Fourth Wife is the long-running project of Cincinnati’s Michael Latella. His latest full-length is Head Fell Between Two Horses, and as in his previous work, Latella stretches, splits, and recombines the crystalline complexity of songwriters like Fiona Apple and Elvis Costello with the scuzzy roil of artists like Protomartyr and Drive Like Jehu. Layers of piano and acoustic guitar wind-chime across album opener “Thoughts On Coma.” It’s a cautious twine that frays as soon as drums thump into frame, beset by a flint-sharp wheeze of guitar. This move sets the table for all of Head Fell Between Two Horses, an album where we are wrenched between fury and calm, structure and collapse, jazz-like harmony and frigid dissonance. It’s a jolt of an album, rife with surprise.
On “Hospital Cop” and “Mona Lisa Boys,” moments of expert melody emerge from the clanging morass, like a secret kept just around the corner. The frantic energy of “Attic” dissolves into languid choruses, themselves sliced by pummeling snare. “I Run With Goon” offers an island of singer-songwriter simplicity before stentorian drums kick out the roofline, while “White Hot Cath’lic Lesion’s” cinematic touches of synth are stomped out by a baked-in-fuzz guitar solo. We’re running through an unfamiliar house, stumbling into rooms crowded by parties, rooms with no floor and a view to the basement, rooms totally empty save for shocks of afternoon sunlight.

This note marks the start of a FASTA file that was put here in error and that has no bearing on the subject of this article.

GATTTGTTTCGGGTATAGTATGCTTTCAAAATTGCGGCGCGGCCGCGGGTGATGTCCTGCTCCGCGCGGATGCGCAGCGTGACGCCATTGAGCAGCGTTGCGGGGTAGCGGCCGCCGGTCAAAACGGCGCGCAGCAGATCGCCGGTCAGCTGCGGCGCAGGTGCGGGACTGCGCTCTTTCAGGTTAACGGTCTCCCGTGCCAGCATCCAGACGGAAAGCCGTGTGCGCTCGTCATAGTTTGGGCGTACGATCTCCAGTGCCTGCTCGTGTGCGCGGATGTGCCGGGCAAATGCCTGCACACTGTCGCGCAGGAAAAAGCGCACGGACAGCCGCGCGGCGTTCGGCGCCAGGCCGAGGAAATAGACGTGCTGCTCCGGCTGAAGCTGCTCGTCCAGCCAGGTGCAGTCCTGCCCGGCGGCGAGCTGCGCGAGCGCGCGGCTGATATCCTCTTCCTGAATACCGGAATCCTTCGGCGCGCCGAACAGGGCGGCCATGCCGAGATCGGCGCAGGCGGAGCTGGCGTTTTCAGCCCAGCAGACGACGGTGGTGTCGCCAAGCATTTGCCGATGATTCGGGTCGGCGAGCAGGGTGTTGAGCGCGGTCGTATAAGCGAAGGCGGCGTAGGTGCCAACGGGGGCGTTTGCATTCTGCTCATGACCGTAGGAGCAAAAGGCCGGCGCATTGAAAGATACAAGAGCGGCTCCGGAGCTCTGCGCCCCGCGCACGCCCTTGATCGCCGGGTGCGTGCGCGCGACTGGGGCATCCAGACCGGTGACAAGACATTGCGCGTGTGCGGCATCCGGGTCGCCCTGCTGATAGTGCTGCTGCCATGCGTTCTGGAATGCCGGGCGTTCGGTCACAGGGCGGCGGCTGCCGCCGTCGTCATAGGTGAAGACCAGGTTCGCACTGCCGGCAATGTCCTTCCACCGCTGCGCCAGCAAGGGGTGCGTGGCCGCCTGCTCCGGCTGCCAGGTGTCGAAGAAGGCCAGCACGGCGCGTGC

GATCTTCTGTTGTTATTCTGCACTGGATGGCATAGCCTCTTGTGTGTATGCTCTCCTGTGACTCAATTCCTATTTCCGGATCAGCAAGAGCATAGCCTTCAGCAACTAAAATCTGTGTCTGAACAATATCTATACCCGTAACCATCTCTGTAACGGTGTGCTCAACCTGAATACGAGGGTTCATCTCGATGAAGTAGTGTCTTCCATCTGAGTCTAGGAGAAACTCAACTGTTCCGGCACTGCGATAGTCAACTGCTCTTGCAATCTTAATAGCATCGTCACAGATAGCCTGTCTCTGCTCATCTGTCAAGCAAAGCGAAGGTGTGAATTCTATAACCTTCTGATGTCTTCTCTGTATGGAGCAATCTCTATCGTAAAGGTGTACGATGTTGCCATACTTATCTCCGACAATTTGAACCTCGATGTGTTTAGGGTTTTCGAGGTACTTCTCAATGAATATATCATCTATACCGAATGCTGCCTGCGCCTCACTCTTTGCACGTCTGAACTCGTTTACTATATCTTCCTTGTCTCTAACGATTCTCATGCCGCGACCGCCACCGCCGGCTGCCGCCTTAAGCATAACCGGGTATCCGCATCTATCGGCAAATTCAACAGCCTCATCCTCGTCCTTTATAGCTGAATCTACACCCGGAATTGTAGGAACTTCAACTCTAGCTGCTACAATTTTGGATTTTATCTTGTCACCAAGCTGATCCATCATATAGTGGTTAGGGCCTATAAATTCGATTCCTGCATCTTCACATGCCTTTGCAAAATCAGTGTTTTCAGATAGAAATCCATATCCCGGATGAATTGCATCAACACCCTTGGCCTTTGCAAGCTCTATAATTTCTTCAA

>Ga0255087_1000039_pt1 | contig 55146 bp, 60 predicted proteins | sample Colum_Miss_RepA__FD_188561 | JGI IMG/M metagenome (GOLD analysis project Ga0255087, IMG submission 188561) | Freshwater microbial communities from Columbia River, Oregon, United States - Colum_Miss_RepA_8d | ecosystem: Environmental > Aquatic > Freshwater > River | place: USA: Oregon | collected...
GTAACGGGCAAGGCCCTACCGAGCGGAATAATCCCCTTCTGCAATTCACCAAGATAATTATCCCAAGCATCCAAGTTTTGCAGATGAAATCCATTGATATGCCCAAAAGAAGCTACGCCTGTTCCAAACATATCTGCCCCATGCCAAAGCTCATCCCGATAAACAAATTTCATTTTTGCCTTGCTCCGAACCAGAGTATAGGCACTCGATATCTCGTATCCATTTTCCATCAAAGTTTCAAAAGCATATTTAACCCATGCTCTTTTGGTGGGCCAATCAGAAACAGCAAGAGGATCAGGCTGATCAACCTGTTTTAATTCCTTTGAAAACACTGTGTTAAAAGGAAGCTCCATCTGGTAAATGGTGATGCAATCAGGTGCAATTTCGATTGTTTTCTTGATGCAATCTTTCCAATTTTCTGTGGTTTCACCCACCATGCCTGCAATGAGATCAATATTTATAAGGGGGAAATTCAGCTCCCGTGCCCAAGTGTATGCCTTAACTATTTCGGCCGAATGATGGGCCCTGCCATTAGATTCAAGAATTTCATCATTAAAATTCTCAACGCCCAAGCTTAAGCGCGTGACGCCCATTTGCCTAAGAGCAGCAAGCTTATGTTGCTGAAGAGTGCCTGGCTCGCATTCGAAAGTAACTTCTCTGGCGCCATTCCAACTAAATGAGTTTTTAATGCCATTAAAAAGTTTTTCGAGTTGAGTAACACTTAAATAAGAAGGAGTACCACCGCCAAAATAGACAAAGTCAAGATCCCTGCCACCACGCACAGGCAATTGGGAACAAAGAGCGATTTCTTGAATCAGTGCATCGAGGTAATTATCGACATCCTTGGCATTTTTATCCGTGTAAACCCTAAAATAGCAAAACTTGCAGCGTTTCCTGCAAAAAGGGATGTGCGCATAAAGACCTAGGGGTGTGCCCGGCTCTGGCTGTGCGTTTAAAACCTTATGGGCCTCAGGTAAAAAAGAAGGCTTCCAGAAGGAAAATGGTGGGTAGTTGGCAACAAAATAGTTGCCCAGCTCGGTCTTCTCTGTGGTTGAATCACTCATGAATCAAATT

It’s no mistake that despite the surface-level chaos, Head Fell Between Two Horses acts like a sonic Rube Goldberg. Every scratched-up moment is a ball bearing on a track toward greater purpose. Beyond writing and performing all the songs here (save for a few contributions by Patrick Apfelbeck on drums), Latella engineered and mixed the vast majority of the record. We’re not alone in the dark house, Latella pulls us along and knows just where he’s going. Of course he won’t answer when we ask. On an album whose title track is a stuttering echo of noise less than a minute long, what could we expect?
Head Fell Between Two Horses closes with “How Do I Quit This Band,” a track whose melody and composition are so timeless it feels more discovered than written. Played plainly on piano and flourished with vibraphone, the openness of the song casts a can light across the album as the kicked-up dust stills. Head Fell Between Two Horses is prickly and claustrophobic in places, sure, but these challenges are more doors than walls, asking to be opened.
– Taylor Peters